What is the deal with ALL that dust?
Happy spring, friends! It’s spring cleaning time and… As you wipe all that dust off your curtains, coffee table, window sill, blinds, lamp shade, picture frames, etc. etc. etc. etc… You’re probably wondering, “Where in the HECK did all this dust come from?!” Well we at World Class Cleaning specialize not only in dust removal but also in telling you where it comes from in the first place AND how to prevent its accumulation! Onward, to education!
Paloma I. Beamer, Ph.D., is an associate professor in the College of Public Health at the University of Arizona, and she partnered with NPR to do a neat article on the whole aspect of health and its potential health implications. She says that there are only two places dust can come from: outdoors and indoors. Well that makes perfect sense, but let’s see what the article has to say that’s a little more in-depth:
“We are an important part of the process of getting the outdoor stuff indoors. We bring it with us when we enter a house — through ‘soil particles that come in on your shoes,’ says Beamer, or tiny particles suspended in the air when we open the door and walk in.
Then there’s the indoor component of dust. ‘Like pieces of your carpet fiber or your furniture, your bedding, or anything like that that starts decaying,’ she says.
Then there are organic contributors. ‘Skin flakes and the dander off your pets, and other insects or bugs that might be in the home.'”
Ok, so if you Google search “dust dead skin” right now you’ll most likely find a LOT of articles saying that around 70-80% of dust is comprised of YOUR dead skin! Well, fortunately, we have Jeopardy champ Ken Jennings’ opinion on the matter:
“Every hour, you lose over half a million dead skin cells. In fact, eight hundred of the little guys just flaked off while were reading this sentence.
So it seems plausible, right, the common claim that as much as 80 percent of household dust is human skin? There is organic material in dust—all that discarded “you” has to go someplace—but it turns out that there’s so much tiny stuff floating around your room (about 10 million particles in every cubic meter of household air!) that skin isn’t even a drop in the bucket. In 2009, Paloma Beamer of the University of Arizona catalogued household dust for the journal Environmental Science and Technology, and found that two-thirds of it blows in from outdoors: dirt tracked in on floors, as well as particulate matter from the air. The other third is mostly carpet fiber. Not much skin.”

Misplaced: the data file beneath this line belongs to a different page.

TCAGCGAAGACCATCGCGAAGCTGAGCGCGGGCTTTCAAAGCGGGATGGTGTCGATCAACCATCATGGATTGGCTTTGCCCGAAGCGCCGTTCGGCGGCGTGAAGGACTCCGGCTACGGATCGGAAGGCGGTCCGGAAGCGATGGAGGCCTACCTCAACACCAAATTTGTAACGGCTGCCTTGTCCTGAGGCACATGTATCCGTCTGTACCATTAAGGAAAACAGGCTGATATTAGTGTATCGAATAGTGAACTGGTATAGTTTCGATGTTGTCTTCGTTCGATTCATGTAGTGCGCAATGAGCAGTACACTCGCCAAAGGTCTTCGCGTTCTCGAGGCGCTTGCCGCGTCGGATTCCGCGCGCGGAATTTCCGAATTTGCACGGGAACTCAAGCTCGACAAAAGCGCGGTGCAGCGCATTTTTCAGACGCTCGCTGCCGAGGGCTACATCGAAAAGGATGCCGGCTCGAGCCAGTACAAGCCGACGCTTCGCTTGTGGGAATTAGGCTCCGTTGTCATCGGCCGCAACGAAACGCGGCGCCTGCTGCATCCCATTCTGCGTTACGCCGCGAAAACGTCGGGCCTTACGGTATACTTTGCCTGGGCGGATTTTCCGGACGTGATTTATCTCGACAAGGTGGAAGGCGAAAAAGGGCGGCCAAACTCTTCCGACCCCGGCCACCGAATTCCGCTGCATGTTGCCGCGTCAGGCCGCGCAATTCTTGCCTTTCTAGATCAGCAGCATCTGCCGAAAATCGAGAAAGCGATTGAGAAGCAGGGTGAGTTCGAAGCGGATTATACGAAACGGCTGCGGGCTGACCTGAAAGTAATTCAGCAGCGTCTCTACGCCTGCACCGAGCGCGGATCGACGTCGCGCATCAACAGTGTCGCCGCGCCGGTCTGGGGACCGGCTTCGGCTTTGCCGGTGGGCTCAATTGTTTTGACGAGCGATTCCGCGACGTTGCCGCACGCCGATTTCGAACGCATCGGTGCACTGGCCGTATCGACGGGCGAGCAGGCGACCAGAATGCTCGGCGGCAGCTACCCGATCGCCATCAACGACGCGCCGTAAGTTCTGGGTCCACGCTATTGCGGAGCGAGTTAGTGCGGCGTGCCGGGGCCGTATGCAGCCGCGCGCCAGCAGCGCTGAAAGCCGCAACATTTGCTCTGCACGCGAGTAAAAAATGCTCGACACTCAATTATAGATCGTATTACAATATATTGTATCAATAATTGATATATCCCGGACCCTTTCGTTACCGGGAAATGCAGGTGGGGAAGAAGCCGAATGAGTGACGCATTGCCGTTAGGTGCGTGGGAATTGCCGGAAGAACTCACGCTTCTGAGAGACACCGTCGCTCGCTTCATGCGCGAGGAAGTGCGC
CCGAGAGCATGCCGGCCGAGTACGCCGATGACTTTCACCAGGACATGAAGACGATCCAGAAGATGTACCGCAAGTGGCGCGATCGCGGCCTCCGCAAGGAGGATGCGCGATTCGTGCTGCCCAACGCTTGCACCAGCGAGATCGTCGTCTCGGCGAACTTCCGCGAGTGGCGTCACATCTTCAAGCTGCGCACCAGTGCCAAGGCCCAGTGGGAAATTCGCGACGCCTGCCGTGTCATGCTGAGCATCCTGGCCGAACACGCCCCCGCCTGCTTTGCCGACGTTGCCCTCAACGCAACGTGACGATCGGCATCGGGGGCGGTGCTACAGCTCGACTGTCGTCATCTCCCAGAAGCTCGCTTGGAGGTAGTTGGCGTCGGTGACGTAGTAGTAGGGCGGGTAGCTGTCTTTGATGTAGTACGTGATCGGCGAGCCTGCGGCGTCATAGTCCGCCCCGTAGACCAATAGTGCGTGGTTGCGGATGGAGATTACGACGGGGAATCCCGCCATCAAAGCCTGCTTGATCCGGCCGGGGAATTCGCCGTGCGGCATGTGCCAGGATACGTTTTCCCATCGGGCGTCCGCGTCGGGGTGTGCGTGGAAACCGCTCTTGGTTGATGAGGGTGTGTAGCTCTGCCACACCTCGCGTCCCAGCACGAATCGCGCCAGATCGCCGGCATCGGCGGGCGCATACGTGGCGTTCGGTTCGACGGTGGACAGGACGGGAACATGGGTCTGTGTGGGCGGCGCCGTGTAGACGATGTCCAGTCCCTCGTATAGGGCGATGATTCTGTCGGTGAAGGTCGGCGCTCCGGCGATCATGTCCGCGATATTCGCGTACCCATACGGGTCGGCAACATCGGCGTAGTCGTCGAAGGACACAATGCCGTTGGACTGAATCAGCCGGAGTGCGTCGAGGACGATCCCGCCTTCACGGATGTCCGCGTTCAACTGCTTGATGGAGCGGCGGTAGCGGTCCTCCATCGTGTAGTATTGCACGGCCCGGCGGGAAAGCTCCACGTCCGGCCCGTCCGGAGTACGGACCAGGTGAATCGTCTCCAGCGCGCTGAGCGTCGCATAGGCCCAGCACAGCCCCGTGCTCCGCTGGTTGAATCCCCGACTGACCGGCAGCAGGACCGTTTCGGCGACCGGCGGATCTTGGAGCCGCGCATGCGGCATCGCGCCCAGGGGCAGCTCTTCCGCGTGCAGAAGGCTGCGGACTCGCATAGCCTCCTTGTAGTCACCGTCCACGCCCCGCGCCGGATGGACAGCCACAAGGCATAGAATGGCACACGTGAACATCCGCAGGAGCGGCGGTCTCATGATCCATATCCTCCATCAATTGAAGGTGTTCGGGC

Two things: 1) Recognize that name,Paloma Beamer, again?! Two external sources citing her work, we think it’s safe to assume that she is an authority on the matter. 2) Ok, we now know that dust isn’t 80% comprised of our dead skin, it’s mostly dirt and debris from the outdoors — but how do we keep it outside and off of our furniture?
Here’s the top THREE things you can do to prevent dust accumulation:
- Wipe off your feet (or your pets’ paws) before entering your home!
This one is a bit of a no-brainer but also very easy to forget. Unless you’re in the habit of wiping off the bottoms of your shoes or your pets’ paws before entering a home, this is likely a large source of dust particles.
- Replace your air filters every 1-3 months
We know, we know — NOBODY changes their HVAC filters that often but that is what is recommended! Try to get pleated air filters — they’re more expensive than the cheap $2 filters but they trap more dust and debris AND last longer.
- Vacuum and sweep often
Also a no-brainer but in terms of indoor contributors to your dust situation, carpets and cushions are a very large contributor. Not only their fibers contributing to your dusty home, but they also act as a giant sponge for a good amount of that dust and debris that ends up coming in your home from the outdoors. Think, every time you step on your carpet or plop down onto your couch, you’re launching tiny fibers and dust all around the room.With all this being said, if you’d like a hand with dust removal, please reach out to us! For a quote, please call us at (804) 201-4010